dict.org

The DICT Development Group


Search for:
Search type:
Database:

Database copyright information
Server information


3 definitions found
 for Carpet knight
From The Collaborative International Dictionary of English v.0.48 :

  Knight \Knight\, n. [OE. knight, cniht, knight, soldier, AS.
     cniht, cneoht, a boy, youth, attendant, military follower;
     akin to D. & G. knecht servant; perh. akin to E. kin.]
     1. A young servant or follower; a military attendant. [Obs.]
        [1913 Webster]
  
     2.
        (a) In feudal times, a man-at-arms serving on horseback
            and admitted to a certain military rank with special
            ceremonies, including an oath to protect the
            distressed, maintain the right, and live a stainless
            life.
        (b) One on whom knighthood, a dignity next below that of
            baronet, is conferred by the sovereign, entitling him
            to be addressed as Sir; as, Sir John. [Eng.] Hence:
        (c) A champion; a partisan; a lover. "Give this ring to my
            true knight." Shak "In all your quarrels will I be
            your knight." --Tennyson.
            [1913 Webster]
  
                  Knights, by their oaths, should right poor
                  ladies' harms.                    --Shak.
            [1913 Webster]
  
     Note: Formerly, when a knight's name was not known, it was
           customary to address him as Sir Knight. The rank of a
           knight is not hereditary.
           [1913 Webster]
  
     3. A piece used in the game of chess, usually bearing a
        horse's head.
        [1913 Webster]
  
     4. A playing card bearing the figure of a knight; the knave
        or jack. [Obs.]
        [1913 Webster]
  
     Carpet knight. See under Carpet.
  
     Knight of industry. See Chevalier d'industrie, under
        Chevalier.
  
     Knight of Malta, Knight of Rhodes, Knight of St. John of
     Jerusalem. See Hospitaler.
  
     Knight of the post, one who gained his living by giving
        false evidence on trials, or false bail; hence, a sharper
        in general. --Nares. "A knight of the post, . . . quoth
        he, for so I am termed; a fellow that will swear you
        anything for twelve pence." --Nash.
  
     Knight of the shire, in England, one of the representatives
        of a county in Parliament, in distinction from the
        representatives of cities and boroughs.
  
     Knights commanders, Knights grand cross, different
        classes of the Order of the Bath. See under Bath, and
        Companion.
  
     Knights of labor, a secret organization whose professed
        purpose is to secure and maintain the rights of workingmen
        as respects their relations to their employers. [U. S.]
  
     Knights of Pythias, a secret order, founded in Washington,
        D. C., in 1864, for social and charitable purposes.
  
     Knights of the Round Table, knights belonging to an order
        which, according to the legendary accounts, was instituted
        by the mythical King Arthur. They derived their common
        title from the table around which they sat on certain
        solemn days. --Brande & C.
        [1913 Webster]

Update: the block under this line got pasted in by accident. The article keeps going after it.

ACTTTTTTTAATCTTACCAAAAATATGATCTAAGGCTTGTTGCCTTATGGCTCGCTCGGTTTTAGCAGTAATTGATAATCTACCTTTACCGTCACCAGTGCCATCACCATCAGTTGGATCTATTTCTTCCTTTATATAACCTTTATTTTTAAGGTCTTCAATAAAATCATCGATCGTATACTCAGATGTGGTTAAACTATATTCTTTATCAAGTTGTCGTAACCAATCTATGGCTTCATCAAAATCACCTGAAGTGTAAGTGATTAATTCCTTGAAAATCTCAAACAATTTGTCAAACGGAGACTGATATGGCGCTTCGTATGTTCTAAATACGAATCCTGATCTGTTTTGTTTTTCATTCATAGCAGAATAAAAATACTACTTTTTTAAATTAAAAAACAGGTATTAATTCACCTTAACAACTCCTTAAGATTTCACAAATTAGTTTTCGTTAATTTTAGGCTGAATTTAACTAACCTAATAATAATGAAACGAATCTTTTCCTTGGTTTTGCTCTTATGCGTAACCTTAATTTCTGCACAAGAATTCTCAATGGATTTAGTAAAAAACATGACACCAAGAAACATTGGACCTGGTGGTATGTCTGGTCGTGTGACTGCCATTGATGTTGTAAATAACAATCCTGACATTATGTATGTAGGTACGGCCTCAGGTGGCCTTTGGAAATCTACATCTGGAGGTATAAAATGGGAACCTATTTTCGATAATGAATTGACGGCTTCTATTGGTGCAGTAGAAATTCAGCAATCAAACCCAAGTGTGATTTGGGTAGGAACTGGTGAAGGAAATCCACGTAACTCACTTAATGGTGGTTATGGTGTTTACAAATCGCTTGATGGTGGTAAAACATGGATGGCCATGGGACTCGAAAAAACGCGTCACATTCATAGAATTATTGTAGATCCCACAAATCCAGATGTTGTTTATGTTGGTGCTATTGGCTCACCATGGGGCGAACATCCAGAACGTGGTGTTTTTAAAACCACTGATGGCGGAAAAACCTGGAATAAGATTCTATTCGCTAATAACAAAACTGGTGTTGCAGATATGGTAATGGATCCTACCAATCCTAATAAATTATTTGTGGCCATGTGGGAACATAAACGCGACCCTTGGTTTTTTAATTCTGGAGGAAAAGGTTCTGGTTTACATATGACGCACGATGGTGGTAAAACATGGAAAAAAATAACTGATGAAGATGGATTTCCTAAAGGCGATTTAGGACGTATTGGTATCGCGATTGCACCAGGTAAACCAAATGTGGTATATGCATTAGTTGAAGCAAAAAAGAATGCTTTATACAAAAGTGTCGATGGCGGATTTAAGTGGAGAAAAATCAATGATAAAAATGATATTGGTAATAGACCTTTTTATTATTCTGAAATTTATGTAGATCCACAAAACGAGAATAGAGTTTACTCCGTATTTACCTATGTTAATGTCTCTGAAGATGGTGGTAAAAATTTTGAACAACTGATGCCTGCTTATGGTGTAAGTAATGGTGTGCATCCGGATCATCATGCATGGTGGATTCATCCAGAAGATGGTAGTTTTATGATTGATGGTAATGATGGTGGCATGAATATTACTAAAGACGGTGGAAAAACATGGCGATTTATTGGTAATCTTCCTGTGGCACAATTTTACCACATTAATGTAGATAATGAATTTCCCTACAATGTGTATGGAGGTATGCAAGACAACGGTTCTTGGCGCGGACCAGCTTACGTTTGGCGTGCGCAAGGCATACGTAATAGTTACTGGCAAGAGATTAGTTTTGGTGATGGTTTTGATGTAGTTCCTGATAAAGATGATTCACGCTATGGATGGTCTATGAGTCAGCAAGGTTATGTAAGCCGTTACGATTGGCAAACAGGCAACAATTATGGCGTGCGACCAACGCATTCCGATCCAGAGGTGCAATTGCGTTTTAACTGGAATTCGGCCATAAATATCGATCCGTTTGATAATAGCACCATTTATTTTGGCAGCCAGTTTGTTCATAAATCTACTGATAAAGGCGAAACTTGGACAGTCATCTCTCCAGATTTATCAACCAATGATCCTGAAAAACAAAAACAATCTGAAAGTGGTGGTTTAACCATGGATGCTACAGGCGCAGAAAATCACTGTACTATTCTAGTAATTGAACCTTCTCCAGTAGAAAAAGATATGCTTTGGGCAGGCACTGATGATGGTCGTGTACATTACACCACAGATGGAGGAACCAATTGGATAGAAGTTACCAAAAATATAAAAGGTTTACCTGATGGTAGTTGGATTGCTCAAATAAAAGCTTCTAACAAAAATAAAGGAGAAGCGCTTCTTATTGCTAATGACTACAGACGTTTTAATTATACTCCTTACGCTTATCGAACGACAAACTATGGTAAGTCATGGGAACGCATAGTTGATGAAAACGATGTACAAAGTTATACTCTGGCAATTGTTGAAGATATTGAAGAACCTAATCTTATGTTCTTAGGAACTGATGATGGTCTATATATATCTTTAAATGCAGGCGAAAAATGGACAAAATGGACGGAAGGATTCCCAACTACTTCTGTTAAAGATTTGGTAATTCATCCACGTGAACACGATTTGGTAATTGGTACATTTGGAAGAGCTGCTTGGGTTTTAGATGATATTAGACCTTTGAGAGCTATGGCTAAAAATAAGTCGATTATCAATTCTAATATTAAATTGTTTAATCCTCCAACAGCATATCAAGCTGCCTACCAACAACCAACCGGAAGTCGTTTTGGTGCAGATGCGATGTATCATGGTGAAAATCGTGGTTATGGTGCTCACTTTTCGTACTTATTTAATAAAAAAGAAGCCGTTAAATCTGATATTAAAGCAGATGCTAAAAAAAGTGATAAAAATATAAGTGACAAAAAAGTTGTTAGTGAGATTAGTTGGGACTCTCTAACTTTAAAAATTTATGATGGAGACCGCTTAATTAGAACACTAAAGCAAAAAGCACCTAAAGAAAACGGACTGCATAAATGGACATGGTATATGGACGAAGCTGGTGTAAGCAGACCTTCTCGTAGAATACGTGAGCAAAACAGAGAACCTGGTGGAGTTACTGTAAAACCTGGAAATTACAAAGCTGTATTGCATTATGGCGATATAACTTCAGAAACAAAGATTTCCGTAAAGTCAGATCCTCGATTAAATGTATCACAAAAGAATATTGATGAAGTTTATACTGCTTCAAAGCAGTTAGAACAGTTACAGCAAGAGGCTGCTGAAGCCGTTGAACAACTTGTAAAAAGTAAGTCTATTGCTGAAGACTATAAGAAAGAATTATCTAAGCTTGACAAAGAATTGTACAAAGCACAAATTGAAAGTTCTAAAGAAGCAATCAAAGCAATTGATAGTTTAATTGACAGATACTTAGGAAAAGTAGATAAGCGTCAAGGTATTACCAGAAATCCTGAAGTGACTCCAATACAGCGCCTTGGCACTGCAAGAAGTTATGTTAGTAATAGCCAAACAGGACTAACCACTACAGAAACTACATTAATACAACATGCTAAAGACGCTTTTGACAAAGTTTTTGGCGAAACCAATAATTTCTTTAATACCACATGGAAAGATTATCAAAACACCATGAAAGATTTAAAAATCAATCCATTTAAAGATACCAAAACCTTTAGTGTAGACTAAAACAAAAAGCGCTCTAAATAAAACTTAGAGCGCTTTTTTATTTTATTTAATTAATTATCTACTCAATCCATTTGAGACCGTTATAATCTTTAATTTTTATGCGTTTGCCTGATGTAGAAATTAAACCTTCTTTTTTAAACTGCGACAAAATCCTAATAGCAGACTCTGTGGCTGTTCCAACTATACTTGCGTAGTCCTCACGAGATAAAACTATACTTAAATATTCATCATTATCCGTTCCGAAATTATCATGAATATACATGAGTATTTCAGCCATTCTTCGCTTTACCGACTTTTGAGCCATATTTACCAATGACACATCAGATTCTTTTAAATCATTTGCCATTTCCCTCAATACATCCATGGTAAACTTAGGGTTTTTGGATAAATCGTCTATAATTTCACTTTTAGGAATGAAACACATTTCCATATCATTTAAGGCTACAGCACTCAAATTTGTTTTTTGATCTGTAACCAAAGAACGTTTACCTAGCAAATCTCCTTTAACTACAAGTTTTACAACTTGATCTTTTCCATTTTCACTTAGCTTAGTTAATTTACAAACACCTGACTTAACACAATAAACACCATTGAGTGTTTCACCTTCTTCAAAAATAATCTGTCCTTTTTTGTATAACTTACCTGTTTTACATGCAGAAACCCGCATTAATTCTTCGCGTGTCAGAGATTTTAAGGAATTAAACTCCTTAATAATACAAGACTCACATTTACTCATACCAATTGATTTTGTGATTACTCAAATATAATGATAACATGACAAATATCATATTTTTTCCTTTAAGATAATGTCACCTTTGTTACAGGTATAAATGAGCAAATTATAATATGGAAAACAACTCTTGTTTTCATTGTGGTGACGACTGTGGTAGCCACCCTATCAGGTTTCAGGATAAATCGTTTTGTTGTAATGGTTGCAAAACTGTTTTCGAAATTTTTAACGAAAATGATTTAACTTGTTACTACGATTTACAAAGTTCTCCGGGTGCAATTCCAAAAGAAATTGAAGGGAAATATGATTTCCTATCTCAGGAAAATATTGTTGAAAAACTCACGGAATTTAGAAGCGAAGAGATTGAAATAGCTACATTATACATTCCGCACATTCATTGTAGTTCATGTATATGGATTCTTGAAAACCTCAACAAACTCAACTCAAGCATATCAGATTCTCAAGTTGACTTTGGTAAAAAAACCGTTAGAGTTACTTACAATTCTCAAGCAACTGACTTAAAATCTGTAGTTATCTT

From The Collaborative International Dictionary of English v.0.48 :

  Carpet \Car"pet\ (k[aum]r"p[e^]t), n. [OF. carpite rug, soft of
     cloth, F. carpette coarse packing cloth, rug (cf. It. carpita
     rug, blanket), LL. carpeta, carpita, woolly cloths, fr. L.
     carpere to pluck, to card (wool); cf. Gr. karpo`s fruit, E.
     Harvest.]
     1. A heavy woven or felted fabric, usually of wool, but also
        of cotton, hemp, straw, etc.; esp. a floor covering made
        in breadths to be sewed together and nailed to the floor,
        as distinguished from a rug or mat; originally, also, a
        wrought cover for tables.
        [1913 Webster]
  
              Tables and beds covered with copes instead of
              carpets and coverlets.                --T. Fuller.
        [1913 Webster]
  
     2. A smooth soft covering resembling or suggesting a carpet.
        "The grassy carpet of this plain." --Shak.
        [1913 Webster]
  
     Carpet beetle or Carpet bug (Zool.), a small beetle
        ({Anthrenus scrophulari[ae]), which, in the larval state,
        does great damage to carpets and other woolen goods; --
        also called buffalo bug.
  
     Carpet knight.
        (a) A knight who enjoys ease and security, or luxury, and
            has not known the hardships of the field; a hero of
            the drawing room; an effeminate person. --Shak.
        (b) One made a knight, for some other than military
            distinction or service.
  
     Carpet moth (Zool.), the larva of an insect which feeds on
        carpets and other woolen goods. There are several kinds.
        Some are the larv[ae] of species of Tinea (as Tinea
        tapetzella); others of beetles, esp. Anthrenus.
  
     Carpet snake (Zool.), an Australian snake. See Diamond
        snake, under Diamond.
  
     Carpet sweeper, an apparatus or device for sweeping
        carpets.
  
     To be on the carpet, to be under consideration; to be the
        subject of deliberation; to be in sight; -- an expression
        derived from the use of carpets as table cover.
  
     Brussels carpet. See under Brussels.
        [1913 Webster]

From WordNet (r) 3.0 (2006) :

  carpet knight
      n 1: a knight who spends his time in luxury and idleness
           (knighted on the carpet at court rather than on the field
           of battle)

Contact=webmaster@dict.org Specification=RFC 2229